Lesson 279

The Song of Twilight: B Section: Left Hand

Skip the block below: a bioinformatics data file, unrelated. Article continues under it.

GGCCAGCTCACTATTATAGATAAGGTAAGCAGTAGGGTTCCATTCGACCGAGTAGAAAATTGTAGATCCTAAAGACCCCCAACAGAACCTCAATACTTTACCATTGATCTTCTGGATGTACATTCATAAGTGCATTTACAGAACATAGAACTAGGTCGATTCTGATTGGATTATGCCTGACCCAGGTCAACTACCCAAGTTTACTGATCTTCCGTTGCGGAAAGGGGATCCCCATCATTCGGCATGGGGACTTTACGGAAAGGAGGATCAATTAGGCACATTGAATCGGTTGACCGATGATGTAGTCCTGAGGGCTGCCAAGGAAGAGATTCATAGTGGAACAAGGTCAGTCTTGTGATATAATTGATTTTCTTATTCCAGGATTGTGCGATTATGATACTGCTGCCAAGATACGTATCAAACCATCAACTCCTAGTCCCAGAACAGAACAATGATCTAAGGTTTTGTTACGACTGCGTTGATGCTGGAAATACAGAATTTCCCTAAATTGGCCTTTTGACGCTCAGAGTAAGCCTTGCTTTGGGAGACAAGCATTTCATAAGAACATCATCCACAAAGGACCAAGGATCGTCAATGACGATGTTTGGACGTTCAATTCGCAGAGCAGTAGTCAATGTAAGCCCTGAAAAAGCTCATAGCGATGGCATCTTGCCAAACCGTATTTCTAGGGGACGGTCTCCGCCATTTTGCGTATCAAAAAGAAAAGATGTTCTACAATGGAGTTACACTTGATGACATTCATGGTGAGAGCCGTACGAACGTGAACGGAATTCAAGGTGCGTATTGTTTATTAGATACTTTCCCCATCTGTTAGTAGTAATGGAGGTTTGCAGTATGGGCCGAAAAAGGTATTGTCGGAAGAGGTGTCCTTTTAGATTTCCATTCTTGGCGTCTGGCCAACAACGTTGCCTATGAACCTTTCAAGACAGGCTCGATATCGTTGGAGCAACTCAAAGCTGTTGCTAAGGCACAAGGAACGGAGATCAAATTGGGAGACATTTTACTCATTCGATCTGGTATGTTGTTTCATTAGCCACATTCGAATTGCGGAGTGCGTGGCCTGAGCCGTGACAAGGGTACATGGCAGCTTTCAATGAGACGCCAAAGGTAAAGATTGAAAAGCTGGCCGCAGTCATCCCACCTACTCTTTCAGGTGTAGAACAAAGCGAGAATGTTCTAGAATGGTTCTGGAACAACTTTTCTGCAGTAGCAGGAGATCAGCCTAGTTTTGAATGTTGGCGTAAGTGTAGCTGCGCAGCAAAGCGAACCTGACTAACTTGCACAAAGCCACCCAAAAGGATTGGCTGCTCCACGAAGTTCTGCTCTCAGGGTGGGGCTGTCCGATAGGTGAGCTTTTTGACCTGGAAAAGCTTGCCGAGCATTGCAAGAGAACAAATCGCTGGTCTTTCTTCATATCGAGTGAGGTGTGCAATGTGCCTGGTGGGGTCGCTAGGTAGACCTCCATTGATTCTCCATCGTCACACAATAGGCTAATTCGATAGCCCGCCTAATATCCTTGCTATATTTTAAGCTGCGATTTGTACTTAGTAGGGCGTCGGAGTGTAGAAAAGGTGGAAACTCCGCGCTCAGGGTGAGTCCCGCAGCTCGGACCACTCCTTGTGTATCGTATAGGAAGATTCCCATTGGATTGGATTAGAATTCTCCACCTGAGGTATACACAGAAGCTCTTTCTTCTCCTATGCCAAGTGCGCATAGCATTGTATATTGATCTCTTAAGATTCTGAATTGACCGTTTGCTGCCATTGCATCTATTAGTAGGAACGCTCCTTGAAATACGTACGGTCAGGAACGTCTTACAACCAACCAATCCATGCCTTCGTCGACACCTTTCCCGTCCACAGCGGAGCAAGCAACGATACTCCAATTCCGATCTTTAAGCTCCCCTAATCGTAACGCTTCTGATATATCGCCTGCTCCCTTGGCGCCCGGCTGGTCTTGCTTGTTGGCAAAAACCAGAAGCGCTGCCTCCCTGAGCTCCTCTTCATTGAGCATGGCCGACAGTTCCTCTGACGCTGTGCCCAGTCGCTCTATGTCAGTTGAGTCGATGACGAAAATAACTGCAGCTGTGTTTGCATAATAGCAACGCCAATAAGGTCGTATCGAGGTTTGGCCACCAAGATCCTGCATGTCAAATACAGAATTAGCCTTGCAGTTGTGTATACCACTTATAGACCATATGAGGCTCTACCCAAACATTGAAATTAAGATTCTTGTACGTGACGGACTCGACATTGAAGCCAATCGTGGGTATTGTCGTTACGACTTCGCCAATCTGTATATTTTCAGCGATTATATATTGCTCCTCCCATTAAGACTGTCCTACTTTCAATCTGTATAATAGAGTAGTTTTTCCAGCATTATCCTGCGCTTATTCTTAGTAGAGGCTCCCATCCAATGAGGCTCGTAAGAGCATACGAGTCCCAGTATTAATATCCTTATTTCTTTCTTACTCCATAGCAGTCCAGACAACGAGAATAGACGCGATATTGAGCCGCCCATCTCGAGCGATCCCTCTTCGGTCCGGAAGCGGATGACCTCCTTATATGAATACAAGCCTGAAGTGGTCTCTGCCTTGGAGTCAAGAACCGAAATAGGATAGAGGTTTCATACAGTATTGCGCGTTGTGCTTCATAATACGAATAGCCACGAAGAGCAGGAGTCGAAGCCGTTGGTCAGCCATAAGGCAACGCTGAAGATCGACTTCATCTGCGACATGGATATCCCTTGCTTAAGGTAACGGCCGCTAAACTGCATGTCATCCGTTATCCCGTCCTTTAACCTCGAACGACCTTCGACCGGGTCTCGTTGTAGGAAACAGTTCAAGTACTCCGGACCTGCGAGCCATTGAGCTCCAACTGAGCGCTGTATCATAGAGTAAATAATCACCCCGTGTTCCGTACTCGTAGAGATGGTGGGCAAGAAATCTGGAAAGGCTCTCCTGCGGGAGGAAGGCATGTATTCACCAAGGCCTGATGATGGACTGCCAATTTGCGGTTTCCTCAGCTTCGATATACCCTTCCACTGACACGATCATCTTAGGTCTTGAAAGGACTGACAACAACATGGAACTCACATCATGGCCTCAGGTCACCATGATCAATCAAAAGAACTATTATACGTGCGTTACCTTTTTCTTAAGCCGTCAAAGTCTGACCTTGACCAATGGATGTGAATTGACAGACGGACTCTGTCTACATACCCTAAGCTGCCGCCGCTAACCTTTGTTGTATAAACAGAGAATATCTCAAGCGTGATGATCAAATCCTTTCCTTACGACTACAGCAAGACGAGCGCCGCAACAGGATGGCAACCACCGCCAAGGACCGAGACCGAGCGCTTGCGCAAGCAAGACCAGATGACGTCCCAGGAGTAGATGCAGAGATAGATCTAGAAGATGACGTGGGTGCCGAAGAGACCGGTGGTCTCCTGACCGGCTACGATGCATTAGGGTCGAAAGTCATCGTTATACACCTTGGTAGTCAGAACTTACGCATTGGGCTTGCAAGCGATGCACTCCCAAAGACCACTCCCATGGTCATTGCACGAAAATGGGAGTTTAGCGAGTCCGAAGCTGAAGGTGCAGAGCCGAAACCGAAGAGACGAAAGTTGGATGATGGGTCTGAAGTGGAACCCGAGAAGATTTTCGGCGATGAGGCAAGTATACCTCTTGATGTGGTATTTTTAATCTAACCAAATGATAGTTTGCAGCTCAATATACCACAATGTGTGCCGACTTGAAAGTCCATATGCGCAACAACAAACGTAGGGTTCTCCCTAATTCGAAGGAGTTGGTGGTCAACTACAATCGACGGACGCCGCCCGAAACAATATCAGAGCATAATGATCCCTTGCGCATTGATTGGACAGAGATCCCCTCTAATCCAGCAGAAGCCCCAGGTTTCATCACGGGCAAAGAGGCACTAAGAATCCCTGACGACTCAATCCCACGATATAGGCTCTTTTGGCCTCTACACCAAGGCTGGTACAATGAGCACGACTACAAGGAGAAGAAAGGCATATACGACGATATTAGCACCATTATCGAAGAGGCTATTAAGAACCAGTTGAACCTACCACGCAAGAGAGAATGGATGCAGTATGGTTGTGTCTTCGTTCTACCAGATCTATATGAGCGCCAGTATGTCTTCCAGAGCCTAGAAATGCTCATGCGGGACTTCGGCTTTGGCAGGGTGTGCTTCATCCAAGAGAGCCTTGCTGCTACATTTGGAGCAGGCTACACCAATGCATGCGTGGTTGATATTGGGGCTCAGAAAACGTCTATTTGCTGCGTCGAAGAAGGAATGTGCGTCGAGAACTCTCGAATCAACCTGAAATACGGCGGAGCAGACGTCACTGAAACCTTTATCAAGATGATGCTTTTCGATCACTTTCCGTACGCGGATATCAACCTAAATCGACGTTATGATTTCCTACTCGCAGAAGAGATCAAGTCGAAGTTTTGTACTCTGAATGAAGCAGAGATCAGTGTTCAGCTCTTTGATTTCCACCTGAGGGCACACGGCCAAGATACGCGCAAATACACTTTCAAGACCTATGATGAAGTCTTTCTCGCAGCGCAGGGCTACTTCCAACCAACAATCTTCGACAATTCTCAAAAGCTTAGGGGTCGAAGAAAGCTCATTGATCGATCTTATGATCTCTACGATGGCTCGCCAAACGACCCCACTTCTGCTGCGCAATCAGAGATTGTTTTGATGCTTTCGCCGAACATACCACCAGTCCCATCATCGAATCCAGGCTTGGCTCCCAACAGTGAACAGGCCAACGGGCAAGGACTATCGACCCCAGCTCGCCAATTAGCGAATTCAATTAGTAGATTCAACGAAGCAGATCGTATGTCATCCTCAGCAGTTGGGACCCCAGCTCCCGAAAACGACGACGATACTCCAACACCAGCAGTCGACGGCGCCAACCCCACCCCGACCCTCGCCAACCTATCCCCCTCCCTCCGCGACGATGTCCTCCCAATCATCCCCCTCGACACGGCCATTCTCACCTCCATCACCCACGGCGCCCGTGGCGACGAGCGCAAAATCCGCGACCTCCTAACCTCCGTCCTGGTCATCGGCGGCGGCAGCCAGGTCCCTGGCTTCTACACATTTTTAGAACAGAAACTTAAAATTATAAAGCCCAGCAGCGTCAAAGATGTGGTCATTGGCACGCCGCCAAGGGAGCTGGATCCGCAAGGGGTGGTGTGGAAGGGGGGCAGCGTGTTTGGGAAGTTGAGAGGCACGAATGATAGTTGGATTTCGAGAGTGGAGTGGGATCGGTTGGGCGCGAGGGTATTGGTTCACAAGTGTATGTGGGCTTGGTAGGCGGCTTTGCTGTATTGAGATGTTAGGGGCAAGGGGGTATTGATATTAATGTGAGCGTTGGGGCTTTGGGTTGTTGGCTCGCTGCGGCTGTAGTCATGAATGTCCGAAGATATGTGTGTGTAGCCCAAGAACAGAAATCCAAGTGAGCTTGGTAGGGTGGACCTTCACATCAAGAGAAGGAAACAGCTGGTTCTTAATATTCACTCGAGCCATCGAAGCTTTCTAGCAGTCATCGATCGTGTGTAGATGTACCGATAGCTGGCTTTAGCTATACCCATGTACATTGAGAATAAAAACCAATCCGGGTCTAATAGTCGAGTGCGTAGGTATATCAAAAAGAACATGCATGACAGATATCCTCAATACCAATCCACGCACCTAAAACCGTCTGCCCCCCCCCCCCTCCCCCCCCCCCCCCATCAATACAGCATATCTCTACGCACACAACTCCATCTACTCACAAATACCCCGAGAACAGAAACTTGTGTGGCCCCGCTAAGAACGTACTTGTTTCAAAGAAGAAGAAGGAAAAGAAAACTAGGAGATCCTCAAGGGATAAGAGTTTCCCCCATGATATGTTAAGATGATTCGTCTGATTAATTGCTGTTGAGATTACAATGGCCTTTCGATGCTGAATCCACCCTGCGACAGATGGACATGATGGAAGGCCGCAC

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Hello and welcome back. I'm Joseph Hoffman, and in this lesson we're going to learn the left hand part for the B section of "The Song of Twilight" by Yoshinao Nakada. Let's get started by checking out the score. All right, once again we're here in the B section. Measure nine inside our first ending, and we're working on the left-hand part so please be careful. Here we switch back to treble staff. And so let's take a look at these notes and do some key signature work, just like we did last time. Let's pause to find and circle any note that is F or C or G since those are notes that we need to sharp. All right, and let's go from measure nine all the way up to the repeat sign. Pause to find and circle any notes that need to be sharped, then press play and we'll look at it together. All right, here are the notes you should have circled. We've circled all the F's and C's and G's. Now let's take a look at this chord. Can you play these three notes? Looks like we have a C-sharp, F-sharp and an A. Can you tell me what chord that is? Because we have a fourth here, that's a clue that the top note is going to be our root. So I can take this C-sharp and put it up here. Now I have a root position chord that I can name. I can see that it's an F-sharp minor chord, but it's in second inversion like this. And our best fingering for a second inversion chord is usually 5 2 1 for the left hand. A left hand playing in second inversion. So try with your finger 5 2 and 1 to go ahead and play that F-sharp minor second inversion chord. Now what happens next? We repeat, we repeat, repeat. We're playing the same F-sharp minor chord over and over, and then when we get something new, I want to show you how I like to think about chords as I'm learning a new piece. If I see that the chord changes, instead of reading all the notes over again, I'd like to see how the individual notes are moving. I can see that this bottom note repeats. So that's helpful to know. I can just stay on that C-sharp, but what happens to this middle note? It steps up, and what happens to the top note? The top note also steps up. Now that's very useful to notice because now I don't have to figure out these notes over again. I can just see oh, just step those top two notes up to make this chord, which happens to be our C-sharp vii chord, and then it goes back. Those notes step back down, but you'll notice this bottom C is now missing. It's just a two note chord. Okay, then we bring the C back. Now what happens when we go to this chord? Notice that the top note steps down. The middle note stays the same, and the bottom note steps down. Okay, so we get this chord, and these two outside notes are going to step down. Okay, and then what happens here? Now the outside notes repeat, bottom note stays the same, top note stays the same. The middle note skips down from F-sharp down to D. Now this way of thinking about chords where we're almost imagining each note as its own voice, is called voice leading. Okay, it's thinking about how one note of a chord moves to the next, and often they're just moving by steps or repeats. We saw this one case of a skip right here, and then as we go from this chord to this chord, we've got quite a bit in motion now. The bottom note steps up, the top note steps up, and this middle note skips back up from D to F-sharp, and now, can you tell me how these chords are moving? How do we move from here, to here, to here? If you said these two are both stepping up, you're correct, and then they both step back down, and this bottom note, notice it has a different rhythm. It's a half note, which means it's got to hold 1-e-&-a 2-e-&-a You're going to hold down that bottom C-sharp while you play these two upper chords. 1-e-&-a 2-e-&-a See how I held that half note? 1-e-&-a 2-e-&-a 3-e-&-a 4-e-&-a And then we end with that two note chord. Now on your own, I'd like you to pause the video and try to learn as much of this on your own as you can of the B section left hand part. Challenge yourself. See if you can learn it on your own, and then press play and we'll check it out together. All right, can you show me where to place your left hand for the B section, which begins here in measure nine? Show me this first F-sharp minor second inversion chord. Since this is my middle C, and because we have this treble staff symbol, I know that I've got to be somewhere in this treble range. So, Here's my first chord. Notice it's a middle C but it's C-sharp so that's my lowest note. F-sharp, A, and we want to use a finger 5 2 1. That's the standard left hand fingering for second inversion. So let's try this together. Ready? Go: 1-e-&-a 2-e-&-a 3-e-&-a 4-e-&-a 1-e-&-a 2-e-&-a Now here on beat 3 remember the bottom note stays the same, but these top two notes step up. 3-e-&-a 4-e-&-a, and actually, I'm going to use a 1 2 there. 3-e-&-a 4-e-&-a Now let's try it together. From measure nine, ready go. Play with me. 1-e-&-a 2-e-&-a 3-e-&-a 4-e-&-a Now if you need more practice with that pause and you can work on that other on your own. Otherwise let's go on to measure eleven. Here we get 1-e-&-a 2-e-&-a 3-e-&-a 4-e-&-a Now let's try that together. Try it with me, go. 1-e-&-a 2-e-&-a 3-e-&-a 4-e-&-a Now pause if you need more practice with that. My fingering is 5 2 1, 5 2 1, 5 2 1, 5 3 1. Pause if you need more work on that, otherwise let's go on to measure twelve. Now remember here we've got some staccato dots. Our pinky finger 5 is playing this C-sharp while fingers 1 and 2 play these staccati. 1-e-&-a 2-e-&-a 3-e-&-a 4-e-&-a Let's try that together. Remember your finger 5 is going to hold that C-sharp down while fingers 1 and 2 1-e-&-a 2-e-&-a, do those staccati. Let's try it together ready, go. 1-e-&-a 2-e-&-a 3-e-&-a 4-e-&-a All right, now let's take a look at putting this hands together starting in measure nine, we get this: Now maybe you're not going to get all of that hands together today, but on your own I'd like you to pause the video and try a little right hand alone, a little left hand alone, and then maybe try one or two measures hands together. If you'd like to try a little bit more that's fine too. But by the end of this week, after a few days, try to master the whole B section hands together. So pause to do a little bit of hands together work in the B section, then press play to go on Another thing I'd like you to work on this week is your pedal technique. So starting here in measure nine whenever you see that little up arrow, your foot's going to do an up down. See, then we hold. Up down, up down, up down, up down, up down, up down, up, and then your pedal’s done for that measure. Remember that when the fingers go down is when the foot comes up. That timing is very important for good pedaling. So pause and try just left hand alone in measures nine through twelve, the B section. Use left hand alone with your pedal, your damper pedal, and then press play to go on. Now, let's check out the very last measure of the piece: our second ending. The left hand is back in bass staff, So can you find on the piano where we should play this first chord of the second ending? Show me on your piano. If you're playing this A major chord you're correct. We have an A on the bottom, C which becomes C-sharp because of our key signature, and E on top. Now remember how I like to learn chords, using voice leading. Voice leading is looking how each note moves from one chord to the next. So looking at chord number two which notes stayed the same and which notes changed? Can you figure it out? The bottom note stayed the same, the middle notes step down to B and the top note stayed the same. So now we have this very cool sounding chord. It's kind of a sus chord we could call this an a sus2 because that 2 is really, it's called suspended, which means it's kind of out of position because it really belongs here. And a suspended, one chord we've learned in the past is this sus4. This is an asus4 which is the most common suspension chord, and it's like that 4, which is measured from the root, this fourth is suspended, but it really belongs there. Here is an asus2 which is really trying to get there. And those are our three chords in the second ending. We have A major, asus2, A major, now try it with me, go: 1-e-&-a 2-e-&-a 3 And then we fermata and hold that forever. Hands together with damper pedal we get 1-e-&-a, ritardando. You can slow that down to our ending. Now pause the video to work on the second ending, left hand alone, then try it hands together with the ritardando and fermata, then press play to go on. So again, this week in your practicing you're working on left hand alone, some right hand alone. Work on counting the beat out loud with the 1-e-&-a, and work on your pedal technique using the damper pedal. And slowly you'll be putting all that together hands together with damper pedal, and trying to build in some good phrasing as well. Great work today learning the left hand part for the B section and second ending of "The Song of Twilight." Happy practicing and see you next time! Hey, did you hear about the kid who was really good at sleeping? No. He was so good he could do it with his eyes closed. Hahaha Hey, did you hear about that restaurant on the moon? No. Well the food was so good, but there wasn't really much atmosphere.